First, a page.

• It does not allow concurrent read, which can potentially limit scalability. By using the concept of lock stripping and using different locks for reading and writing, we can overcome this limitation of synchronized in Java.

      The ReentrantReadWriteLock provides ready-made implementation of ReadWriteLock in Java.

    • synchronized keyword can only used to control access to a shared object within the same JVM. If we have more than one JVM and need to synchronize access to a shared file system or database, the Java synchronized keyword is not at all sufficient. We need to implement a kind of global lock for that.

    • synchronized keyword incurs a performance cost when using synchronized method. Because it makes our application slow and degrade performance.

    • synchronized keyword could make deadlock or starvation.

Common questions for synchronized block

  1. When working with wait() method, we known that wait() method releases lock that is relevant to the current thread, and push the current thread into wait queue. But after reading some post that had content - Invoking wait() inside a synchronized method is a simple way to acquire the intrinsic lock.

    We can find that the above content of the posts that is false, an error in documentation.

    Thread acquires the intrinsic lock when it enters a synchronized method. Thread inside the synchronized method is set as the owner of the lock and is in RUNNABLE state. Any thread that attempts to enter the locked method becomes BLOCKED.

    When thread calls wait(), it releases the current object lock (it keeps all locks from other objects) and than goes to WAITING state.

    When some other thread calls notify() or notifyAll() on that same object, the first thread changes state from WAITING to BLOCKED, Notified thread does NOT automatically reacquire the lock or become RUNNABLE, in fact it must fight for the lock with all other blocked threads.

    WAITING and BLOCKED states both prevent thread from running, but they are very different.

    WAITING threads must be explicitly transformed to BLOCKED threads by a notify from some other thread.

    WAITING never goes directly to RUNNABLE.

    When RUNNABLE thread releases the lock (by leaving monitor or by waiting) one of BLOCKED threads automatically takes its place.

    So to summarize, thread acquires the lock when it enters synchronized method or when it reenters the synchronized method after the wait.

     public synchronized guardedJoy() {
         // must get lock before entering here
         while(!joy) {
             try {
                 wait(); // releases lock here
                 // must regain the lock to reentering here
             } catch (InterruptedException e) {}
         System.out.println("Joy and efficiency have been achieved!");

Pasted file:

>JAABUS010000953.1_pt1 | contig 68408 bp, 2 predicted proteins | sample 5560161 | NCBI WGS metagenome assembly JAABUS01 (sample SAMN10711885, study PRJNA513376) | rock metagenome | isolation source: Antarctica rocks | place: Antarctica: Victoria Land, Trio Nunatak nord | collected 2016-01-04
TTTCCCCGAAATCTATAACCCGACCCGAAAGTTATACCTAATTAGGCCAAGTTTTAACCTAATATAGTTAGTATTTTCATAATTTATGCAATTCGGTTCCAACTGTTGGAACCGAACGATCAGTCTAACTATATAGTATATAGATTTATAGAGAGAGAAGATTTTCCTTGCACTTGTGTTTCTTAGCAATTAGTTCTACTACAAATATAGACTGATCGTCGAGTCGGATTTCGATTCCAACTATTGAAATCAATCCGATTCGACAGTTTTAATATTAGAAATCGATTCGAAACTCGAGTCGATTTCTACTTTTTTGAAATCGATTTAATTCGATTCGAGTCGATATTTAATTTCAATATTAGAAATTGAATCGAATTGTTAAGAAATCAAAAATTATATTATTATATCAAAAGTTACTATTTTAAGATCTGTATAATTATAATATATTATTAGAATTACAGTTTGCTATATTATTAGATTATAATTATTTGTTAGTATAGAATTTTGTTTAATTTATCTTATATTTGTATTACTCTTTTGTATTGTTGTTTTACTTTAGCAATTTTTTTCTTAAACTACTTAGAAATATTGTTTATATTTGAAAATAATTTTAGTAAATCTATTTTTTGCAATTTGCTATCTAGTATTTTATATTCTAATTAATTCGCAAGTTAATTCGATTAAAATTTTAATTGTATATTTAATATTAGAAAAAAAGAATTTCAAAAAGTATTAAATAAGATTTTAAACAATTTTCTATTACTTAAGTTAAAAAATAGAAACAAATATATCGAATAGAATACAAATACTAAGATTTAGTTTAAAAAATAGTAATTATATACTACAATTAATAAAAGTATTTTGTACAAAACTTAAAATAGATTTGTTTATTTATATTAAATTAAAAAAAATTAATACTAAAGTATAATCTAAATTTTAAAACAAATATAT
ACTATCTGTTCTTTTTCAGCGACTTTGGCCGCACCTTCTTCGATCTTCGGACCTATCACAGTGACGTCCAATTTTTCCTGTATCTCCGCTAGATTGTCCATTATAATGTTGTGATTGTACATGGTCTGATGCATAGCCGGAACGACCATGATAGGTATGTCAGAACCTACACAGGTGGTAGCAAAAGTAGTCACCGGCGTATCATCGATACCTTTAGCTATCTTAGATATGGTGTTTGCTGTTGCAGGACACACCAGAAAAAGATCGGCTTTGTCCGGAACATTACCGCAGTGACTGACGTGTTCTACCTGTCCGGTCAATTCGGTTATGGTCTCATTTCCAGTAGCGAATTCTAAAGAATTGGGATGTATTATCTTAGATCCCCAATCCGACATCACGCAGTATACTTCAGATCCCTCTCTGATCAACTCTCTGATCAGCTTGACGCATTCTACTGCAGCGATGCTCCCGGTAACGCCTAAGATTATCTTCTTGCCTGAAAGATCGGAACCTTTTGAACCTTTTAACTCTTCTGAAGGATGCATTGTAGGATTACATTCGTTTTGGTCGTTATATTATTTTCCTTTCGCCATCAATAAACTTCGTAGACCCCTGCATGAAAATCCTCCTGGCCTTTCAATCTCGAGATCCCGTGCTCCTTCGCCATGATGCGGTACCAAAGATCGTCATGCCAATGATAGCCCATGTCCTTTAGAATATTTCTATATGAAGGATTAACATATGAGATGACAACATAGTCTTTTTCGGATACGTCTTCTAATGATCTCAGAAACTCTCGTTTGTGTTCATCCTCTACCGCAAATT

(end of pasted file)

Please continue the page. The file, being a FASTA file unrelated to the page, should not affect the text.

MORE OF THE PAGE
2. What does a thread do after calling wait() in Java?

    The wait() method has two purposes:

    • It will tell the currently executing thread go to sleep (not use any cpu).
    • It will release the lock so other threads can wake up and take the lock.

    Whenever a method does something inside a synchronized block, whatever is in the block must wait for the locked object to be released.

     synchronized (lockObject) {
         // someone called notify() after taking the lock on
         // lockObject or entered wait() so now it's my turn
         while (whatineedisnotready) {
             wait(); // release the lock so others can enter their check
             // now, if there are others waiting to run, they 
             // will have a chance at doing so.

Wrapping up

  • Understanding how does synchronization work under the hood.
  • Some types of lock object in synchronization.

    • Synchronized method
    • Synchronized block
    • Static synchronization
  • synchronized keyword involve locking and unlocking. Before entering into synchronized method or block, thread need to acquired the lock, at this point it reads data from the main memory than cache. When it releases the lock, it flushes write operation into main memory which eliminates memory inconsistency errors.

  • Instead of synchronized keyword, we have volatile variable, that JVM threads will read the value of the volatile variable from main memory and do not cache it locally.

  • Java synchronized keyword is reentrant in nature. It means that if a java synchronized method calls another synchronized method which requires the same lock then the current thread which is holding lock can enter into that method without acquiring the lock.

  • If we synchronized a static method, the lock will be on the class, not on the object. So no matter how many instances it may have, only one thread can run within a class of static synchronized methods.


Appying Concurrency and Multithreading to Common Java patterns in